- Go to the "windows\system32\drivers\etc" or "winnt\system32\drivers\etc" directory to find the file.
- Right-click on the file, and choose Properties.
- Check the Read-only box at the bottom of the General tab window.
Anti-phishing: None of these tools is a foolproof way to avoid phishing, but they can help. If you decide to use them, don't be lulled into a false sense of security. Continue to use common-sense and caution in giving out personal information online.
Automatic notification of known spoofed Web sites: There is software available that can notify you when you are being directed to a Web site known to be fraudulent. These products continually update a list of known fraudulent Web sites and allow your browser to access this list. Of course, many phishers constantly change the sites they use to get around this software and to escape detection. One product of this kind is Microsoft's Phishing Filter .
Automatic notification of possible spoofed Web sites: Some software tries to detect phishing by looking for characteristics of previously detected attacks and guessing whether a given site is likely to be fraudulent. One free product that does this is Spoofguard .
Automatic display of domain name: Other software fights phishing by displaying information such as the real (as opposed to the spoofed) domain name of any Web site you visit. One free product of this kind is SpoofStick .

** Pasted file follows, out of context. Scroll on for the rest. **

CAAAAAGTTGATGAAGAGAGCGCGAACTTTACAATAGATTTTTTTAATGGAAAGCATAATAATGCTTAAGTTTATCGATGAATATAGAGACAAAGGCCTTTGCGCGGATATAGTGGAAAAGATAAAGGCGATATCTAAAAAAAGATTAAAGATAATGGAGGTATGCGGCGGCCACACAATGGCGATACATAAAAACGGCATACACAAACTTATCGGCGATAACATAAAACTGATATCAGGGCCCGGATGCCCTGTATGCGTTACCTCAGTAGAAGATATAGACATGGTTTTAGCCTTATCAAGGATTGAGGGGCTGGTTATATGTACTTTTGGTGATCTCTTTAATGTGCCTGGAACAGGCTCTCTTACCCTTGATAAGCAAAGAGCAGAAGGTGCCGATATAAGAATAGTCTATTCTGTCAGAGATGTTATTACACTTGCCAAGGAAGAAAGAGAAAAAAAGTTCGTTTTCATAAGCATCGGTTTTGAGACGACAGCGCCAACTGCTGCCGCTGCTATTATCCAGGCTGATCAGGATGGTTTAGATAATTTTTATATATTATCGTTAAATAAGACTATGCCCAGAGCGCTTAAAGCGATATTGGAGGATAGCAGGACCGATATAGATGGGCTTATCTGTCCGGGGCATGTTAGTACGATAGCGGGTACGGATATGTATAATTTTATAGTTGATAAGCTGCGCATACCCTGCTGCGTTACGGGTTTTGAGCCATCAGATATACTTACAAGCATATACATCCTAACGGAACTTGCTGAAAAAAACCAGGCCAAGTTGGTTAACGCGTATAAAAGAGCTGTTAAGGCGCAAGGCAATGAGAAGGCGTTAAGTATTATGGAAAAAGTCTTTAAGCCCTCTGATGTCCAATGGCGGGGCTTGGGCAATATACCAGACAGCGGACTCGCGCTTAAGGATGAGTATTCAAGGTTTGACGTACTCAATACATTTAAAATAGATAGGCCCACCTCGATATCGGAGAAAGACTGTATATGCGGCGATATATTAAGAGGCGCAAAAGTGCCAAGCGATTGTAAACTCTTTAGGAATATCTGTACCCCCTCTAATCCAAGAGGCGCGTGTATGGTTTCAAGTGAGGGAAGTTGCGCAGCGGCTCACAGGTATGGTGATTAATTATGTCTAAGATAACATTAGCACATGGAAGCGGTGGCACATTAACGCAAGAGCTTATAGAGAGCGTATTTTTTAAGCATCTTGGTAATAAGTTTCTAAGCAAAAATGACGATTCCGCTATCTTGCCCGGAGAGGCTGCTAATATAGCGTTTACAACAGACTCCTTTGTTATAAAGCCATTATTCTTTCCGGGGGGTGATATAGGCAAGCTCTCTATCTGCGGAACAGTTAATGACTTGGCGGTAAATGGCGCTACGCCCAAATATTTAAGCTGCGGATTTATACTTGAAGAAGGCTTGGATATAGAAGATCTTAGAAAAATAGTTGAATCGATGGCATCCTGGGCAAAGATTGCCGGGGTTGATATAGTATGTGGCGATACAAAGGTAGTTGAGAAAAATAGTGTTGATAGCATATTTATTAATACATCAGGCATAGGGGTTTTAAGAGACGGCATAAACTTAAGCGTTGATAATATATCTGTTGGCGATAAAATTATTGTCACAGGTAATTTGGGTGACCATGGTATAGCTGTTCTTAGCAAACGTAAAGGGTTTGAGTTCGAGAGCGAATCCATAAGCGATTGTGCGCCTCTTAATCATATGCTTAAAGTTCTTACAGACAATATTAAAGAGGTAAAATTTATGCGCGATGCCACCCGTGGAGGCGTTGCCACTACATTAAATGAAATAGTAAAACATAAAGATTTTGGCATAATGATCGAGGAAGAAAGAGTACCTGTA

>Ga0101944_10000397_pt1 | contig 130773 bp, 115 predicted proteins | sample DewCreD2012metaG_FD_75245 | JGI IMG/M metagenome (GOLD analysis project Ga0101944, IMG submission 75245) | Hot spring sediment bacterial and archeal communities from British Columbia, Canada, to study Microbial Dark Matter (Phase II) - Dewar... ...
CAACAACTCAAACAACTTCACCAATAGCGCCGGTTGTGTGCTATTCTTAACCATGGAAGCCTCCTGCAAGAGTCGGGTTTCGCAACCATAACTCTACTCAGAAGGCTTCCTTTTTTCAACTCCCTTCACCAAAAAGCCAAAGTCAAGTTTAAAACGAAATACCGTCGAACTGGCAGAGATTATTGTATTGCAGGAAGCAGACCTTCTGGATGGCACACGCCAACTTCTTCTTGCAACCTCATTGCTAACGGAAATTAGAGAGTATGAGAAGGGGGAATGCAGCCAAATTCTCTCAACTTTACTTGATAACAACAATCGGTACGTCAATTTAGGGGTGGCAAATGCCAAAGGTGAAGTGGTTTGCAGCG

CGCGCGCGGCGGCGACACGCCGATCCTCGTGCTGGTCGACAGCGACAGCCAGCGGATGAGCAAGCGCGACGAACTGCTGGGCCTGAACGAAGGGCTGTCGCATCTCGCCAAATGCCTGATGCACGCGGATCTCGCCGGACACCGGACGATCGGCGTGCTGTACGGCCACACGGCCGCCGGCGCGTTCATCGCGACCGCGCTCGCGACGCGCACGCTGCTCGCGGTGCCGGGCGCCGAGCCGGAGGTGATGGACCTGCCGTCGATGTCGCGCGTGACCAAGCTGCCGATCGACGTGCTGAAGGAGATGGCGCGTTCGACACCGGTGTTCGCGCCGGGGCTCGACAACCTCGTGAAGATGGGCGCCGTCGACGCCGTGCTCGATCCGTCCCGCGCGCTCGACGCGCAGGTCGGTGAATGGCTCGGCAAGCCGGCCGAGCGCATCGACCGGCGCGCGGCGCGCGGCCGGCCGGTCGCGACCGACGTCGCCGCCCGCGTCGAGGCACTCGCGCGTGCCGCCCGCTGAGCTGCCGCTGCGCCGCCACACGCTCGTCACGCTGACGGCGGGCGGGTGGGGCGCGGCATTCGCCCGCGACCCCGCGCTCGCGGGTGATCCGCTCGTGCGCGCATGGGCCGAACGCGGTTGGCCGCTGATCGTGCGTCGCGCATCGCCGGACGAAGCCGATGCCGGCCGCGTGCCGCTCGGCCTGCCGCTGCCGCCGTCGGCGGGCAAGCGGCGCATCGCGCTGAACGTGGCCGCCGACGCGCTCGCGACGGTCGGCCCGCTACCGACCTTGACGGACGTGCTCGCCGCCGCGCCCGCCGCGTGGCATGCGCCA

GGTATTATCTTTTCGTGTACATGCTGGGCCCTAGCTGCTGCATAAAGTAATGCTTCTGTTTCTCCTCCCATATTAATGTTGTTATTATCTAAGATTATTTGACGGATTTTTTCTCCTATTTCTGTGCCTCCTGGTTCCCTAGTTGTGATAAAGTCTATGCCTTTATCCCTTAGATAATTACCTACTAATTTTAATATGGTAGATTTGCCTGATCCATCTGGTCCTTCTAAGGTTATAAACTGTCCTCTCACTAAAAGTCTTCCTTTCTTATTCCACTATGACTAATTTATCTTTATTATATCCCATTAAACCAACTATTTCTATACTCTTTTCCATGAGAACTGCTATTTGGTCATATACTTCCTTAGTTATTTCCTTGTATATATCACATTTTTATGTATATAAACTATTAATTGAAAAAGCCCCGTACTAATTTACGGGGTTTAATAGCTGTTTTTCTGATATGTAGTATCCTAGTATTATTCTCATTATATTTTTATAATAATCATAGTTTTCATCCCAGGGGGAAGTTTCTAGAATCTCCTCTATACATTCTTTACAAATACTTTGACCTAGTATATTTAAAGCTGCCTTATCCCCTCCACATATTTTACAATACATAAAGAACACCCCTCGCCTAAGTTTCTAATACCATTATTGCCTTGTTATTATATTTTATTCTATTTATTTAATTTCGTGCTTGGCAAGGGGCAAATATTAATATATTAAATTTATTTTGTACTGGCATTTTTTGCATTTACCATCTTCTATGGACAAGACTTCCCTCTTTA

Secure Web email: Some Web-based email providers offer built-in privacy features. However, in order to reap the benefits, both the sender and recipient must use the service. Hushmail is one provider of secure Web email.
- "Anti-phishing Phil " is an animation to learn how to recognize phishing sites.
Fake Web sites, also known as phishing Web servers, are illegal in the US. In response to the growing threat, the Federal Bureau of Investigation has partnered with the National White Collar Crime Center to create the Internet Crime Complaint Center . If you have been a victim of a phishing scam, save anything related to your complaint (emails, credit card bills, bank statements, etc.), and report the incident on their Web site. They refer all complaints to the proper law enforcement agencies, who may then choose to investigate the case.